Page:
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The Year in Television

2000 was a year of big name stars, but no must-see hits

by Beth Rowen

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The 2000-2001 network television season got off to a late start because the summer Olympics were really the fall Olympics. NBC paid billions for broadcast rights to the Sydney games, and none of the other networks dared to have their new shows compete against the games, which were taped and aired during prime time. If they had only known that the Olympics would turn out to be a ratings disappointment of epic proportions.

Indeed, it was somewhat anti-climactic to watch a video broadcast of a race hours after the results had been posted on the web or announced on the radio and news. And NBC made no attempt to make the events seem live or interesting. Not even host Bob Costas could muster up much enthusiasm for the games.

Waiting for Survivor II

When the season finally began, however, it was clear that none of the networks produced a single hit. There's still hope for at least one upcoming show, however. CBS plans to roll out Survivor II, set in the Australian Outback, on January 28, immediately following the Super Bowl.

Although the networks trotted out big-budget shows with big-name stars, such as Geena Davis, Bette Midler, Gabriel Byrne, and Oliver Platt, scripts, plot, and character development were not part of the master plan. The verdict is still out on whether these actors can salvage their careers after appearing in such small-minded, clichéd shows.

While CBS's Bette has been sinking in the ratings, tension has been mounting behind the camera. Midler's onscreen husband, Kevin Dunn, is leaving the show, reportedly at the diva's urging. Platt's Deadline, a journalism drama from Law & Order's Dick Wolf was canceled less than a month after it debuted. Byrne's Madigan Men will go on hiatus in January.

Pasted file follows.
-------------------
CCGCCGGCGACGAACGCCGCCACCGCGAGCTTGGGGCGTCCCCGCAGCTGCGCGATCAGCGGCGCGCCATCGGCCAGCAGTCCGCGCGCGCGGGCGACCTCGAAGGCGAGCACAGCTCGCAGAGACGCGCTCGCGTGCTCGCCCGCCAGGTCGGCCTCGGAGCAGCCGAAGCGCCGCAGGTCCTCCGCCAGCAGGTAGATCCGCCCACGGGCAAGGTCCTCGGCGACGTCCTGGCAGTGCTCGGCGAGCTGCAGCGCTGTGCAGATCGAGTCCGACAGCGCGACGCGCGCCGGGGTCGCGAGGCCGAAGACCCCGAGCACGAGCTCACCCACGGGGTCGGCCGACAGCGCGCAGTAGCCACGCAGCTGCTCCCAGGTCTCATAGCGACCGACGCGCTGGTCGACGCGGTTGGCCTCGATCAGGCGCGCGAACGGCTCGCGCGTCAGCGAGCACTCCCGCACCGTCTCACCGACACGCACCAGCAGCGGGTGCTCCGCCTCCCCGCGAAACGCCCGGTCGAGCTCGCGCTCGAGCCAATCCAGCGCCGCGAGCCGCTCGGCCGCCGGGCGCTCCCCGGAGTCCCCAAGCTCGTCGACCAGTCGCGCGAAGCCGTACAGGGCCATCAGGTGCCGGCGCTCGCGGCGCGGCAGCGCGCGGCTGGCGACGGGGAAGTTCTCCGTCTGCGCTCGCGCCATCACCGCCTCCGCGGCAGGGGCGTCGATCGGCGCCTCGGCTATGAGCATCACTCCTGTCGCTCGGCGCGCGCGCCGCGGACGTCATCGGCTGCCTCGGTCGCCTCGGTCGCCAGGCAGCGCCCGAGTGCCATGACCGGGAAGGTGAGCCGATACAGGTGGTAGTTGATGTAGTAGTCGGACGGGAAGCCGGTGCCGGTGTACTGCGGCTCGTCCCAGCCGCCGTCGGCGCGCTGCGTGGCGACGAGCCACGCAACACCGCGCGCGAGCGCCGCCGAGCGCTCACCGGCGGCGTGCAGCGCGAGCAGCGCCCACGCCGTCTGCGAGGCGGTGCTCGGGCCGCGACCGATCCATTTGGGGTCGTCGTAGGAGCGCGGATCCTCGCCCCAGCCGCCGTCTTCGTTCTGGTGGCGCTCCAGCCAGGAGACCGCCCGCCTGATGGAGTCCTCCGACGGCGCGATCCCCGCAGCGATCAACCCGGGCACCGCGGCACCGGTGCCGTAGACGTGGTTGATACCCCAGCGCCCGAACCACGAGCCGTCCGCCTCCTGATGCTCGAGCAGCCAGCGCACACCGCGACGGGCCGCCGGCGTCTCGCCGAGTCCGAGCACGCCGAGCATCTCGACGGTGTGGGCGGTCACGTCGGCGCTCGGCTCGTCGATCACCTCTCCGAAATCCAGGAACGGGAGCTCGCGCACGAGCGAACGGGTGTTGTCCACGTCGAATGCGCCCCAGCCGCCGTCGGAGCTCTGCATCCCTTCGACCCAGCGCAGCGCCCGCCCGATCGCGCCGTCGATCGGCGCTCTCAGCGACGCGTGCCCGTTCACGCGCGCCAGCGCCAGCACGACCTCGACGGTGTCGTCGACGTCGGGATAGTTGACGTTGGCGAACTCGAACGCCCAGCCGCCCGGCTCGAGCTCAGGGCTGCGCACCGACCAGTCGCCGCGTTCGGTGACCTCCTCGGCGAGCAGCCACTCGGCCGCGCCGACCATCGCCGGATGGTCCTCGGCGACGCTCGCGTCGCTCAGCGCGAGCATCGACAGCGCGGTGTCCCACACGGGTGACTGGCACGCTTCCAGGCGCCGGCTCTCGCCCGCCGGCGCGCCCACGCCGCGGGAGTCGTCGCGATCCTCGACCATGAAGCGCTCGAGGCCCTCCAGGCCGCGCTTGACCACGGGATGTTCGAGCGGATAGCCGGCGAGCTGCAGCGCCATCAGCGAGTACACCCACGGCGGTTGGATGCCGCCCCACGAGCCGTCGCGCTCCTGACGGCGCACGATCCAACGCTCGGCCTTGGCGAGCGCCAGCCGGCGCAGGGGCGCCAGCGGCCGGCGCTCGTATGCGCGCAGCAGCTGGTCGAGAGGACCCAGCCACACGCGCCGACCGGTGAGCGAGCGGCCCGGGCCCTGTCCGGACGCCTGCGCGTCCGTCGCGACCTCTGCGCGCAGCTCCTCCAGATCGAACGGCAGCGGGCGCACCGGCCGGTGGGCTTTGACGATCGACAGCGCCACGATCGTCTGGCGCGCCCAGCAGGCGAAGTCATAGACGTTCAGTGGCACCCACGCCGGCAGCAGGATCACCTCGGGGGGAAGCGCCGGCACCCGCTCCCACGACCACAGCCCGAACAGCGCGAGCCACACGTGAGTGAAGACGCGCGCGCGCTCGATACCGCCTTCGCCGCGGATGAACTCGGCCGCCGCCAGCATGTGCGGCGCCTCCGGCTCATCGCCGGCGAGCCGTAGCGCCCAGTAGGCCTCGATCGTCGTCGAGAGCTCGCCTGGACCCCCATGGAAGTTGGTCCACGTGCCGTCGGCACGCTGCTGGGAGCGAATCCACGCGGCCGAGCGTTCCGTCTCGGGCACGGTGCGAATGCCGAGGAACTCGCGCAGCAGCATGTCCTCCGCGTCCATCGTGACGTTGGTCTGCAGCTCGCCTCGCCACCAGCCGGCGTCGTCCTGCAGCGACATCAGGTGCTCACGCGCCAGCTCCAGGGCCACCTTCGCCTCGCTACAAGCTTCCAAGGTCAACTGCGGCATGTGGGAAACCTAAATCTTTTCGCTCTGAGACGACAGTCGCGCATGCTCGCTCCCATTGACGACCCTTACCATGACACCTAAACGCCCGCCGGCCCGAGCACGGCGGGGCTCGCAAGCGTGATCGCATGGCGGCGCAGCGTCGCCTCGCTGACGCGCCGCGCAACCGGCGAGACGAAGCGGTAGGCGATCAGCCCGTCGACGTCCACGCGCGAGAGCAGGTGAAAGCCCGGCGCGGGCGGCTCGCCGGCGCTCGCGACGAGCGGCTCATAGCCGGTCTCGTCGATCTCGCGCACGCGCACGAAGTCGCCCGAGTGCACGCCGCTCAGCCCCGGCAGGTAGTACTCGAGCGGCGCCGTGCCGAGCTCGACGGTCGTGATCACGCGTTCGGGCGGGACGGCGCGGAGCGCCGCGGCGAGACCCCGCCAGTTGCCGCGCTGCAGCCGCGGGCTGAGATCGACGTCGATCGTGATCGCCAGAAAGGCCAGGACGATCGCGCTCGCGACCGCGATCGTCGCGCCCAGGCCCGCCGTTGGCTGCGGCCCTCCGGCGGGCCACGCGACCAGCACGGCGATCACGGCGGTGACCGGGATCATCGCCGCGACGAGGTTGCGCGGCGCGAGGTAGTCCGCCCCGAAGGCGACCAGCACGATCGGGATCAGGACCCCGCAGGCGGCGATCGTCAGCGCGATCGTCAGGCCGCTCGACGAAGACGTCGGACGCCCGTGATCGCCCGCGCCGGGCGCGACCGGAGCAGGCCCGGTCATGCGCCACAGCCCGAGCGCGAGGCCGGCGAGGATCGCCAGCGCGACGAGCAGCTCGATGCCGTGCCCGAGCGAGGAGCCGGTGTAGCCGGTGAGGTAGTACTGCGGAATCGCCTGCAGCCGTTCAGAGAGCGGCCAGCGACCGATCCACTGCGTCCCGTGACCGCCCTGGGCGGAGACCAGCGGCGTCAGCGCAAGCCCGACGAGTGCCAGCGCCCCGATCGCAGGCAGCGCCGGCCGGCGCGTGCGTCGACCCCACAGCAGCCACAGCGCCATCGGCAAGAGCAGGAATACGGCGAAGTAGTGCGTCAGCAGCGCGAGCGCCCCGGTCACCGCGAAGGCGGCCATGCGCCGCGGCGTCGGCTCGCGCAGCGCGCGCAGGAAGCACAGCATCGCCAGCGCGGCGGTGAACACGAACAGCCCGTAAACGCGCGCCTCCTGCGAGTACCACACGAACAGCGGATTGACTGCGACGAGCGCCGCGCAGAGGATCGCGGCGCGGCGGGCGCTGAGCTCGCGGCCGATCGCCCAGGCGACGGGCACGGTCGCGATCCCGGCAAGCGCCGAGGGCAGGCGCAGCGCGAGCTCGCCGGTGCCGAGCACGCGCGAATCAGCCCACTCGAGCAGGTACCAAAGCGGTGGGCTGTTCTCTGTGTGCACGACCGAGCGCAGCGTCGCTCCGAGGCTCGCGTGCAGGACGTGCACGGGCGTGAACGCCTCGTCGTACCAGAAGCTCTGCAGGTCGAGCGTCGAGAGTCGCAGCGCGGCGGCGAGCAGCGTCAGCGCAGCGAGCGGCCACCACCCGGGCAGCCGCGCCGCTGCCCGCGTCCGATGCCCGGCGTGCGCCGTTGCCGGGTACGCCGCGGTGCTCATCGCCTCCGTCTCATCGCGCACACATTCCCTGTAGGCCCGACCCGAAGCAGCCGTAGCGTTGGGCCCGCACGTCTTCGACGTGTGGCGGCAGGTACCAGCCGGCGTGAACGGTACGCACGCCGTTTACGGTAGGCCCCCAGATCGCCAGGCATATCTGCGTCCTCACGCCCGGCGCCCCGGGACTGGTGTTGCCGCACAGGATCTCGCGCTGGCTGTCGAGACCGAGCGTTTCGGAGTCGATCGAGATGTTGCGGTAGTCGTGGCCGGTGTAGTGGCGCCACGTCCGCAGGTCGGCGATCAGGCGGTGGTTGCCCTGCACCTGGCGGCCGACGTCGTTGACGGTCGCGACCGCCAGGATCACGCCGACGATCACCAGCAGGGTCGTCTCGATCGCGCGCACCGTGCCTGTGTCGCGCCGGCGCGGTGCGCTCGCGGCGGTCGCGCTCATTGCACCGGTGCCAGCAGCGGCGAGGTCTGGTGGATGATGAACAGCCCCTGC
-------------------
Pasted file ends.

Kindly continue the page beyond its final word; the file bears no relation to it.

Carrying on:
From Failing Sitcom to Failing Sitcom

Big-screen actors weren't the only stars to make ill-conceived moves on the small screen. John Goodman reprised his role as Roseanne's beer-swilling working-class slob Dan Connor, except on Fox's Normal, Ohio, he plays a gay beer-swilling working-class slob. Steven Weber, from Wings, stars as an unlucky bachelor in Cursed, the appropriately titled NBC comedy that's sandwiched between Friends and Will & Grace, but still manages to lose viewers. Michael Richards' eponymous show was the fifth series of the season axed by NBC. A complete retooling of the show wasn't enough to keep the former Kramer from slipping into oblivion.

Dark Angel, Boston Public Are Winners

The season wasn't a total wash for personalities with their roots in film. Titanic director James Cameron found critical and commercial success with Fox's Dark Angel, a futuristic sci-fi series starring Jessica Alba who plays Max, a butt-kicking, genetically engineered crusader. Boston Public, from prolific producer David E. Kelley, takes a realistic, if not somewhat disturbing, look at an urban high school.

While this season has yet to produce a break out hit, a handful of returning dramas, such as Law & Order, The West Wing, and The Practice, continue to offer well-written, multi-layered scripts and sharply observed performances. ER, which has faltered the past few seasons, received a life-saving injection of new characters and plot twists.

Overall, the networks have proved once again that viewers must turn down the dial to cable for a dose of reality and edgy programming. The networks would've fared better if they shelved the new shows and ran nightly election coverage. That's real drama.

Information Please® Database, © 2007 Pearson Education, Inc. All rights reserved.

Did you know?
Eight U.S. presidents were born British subjects.

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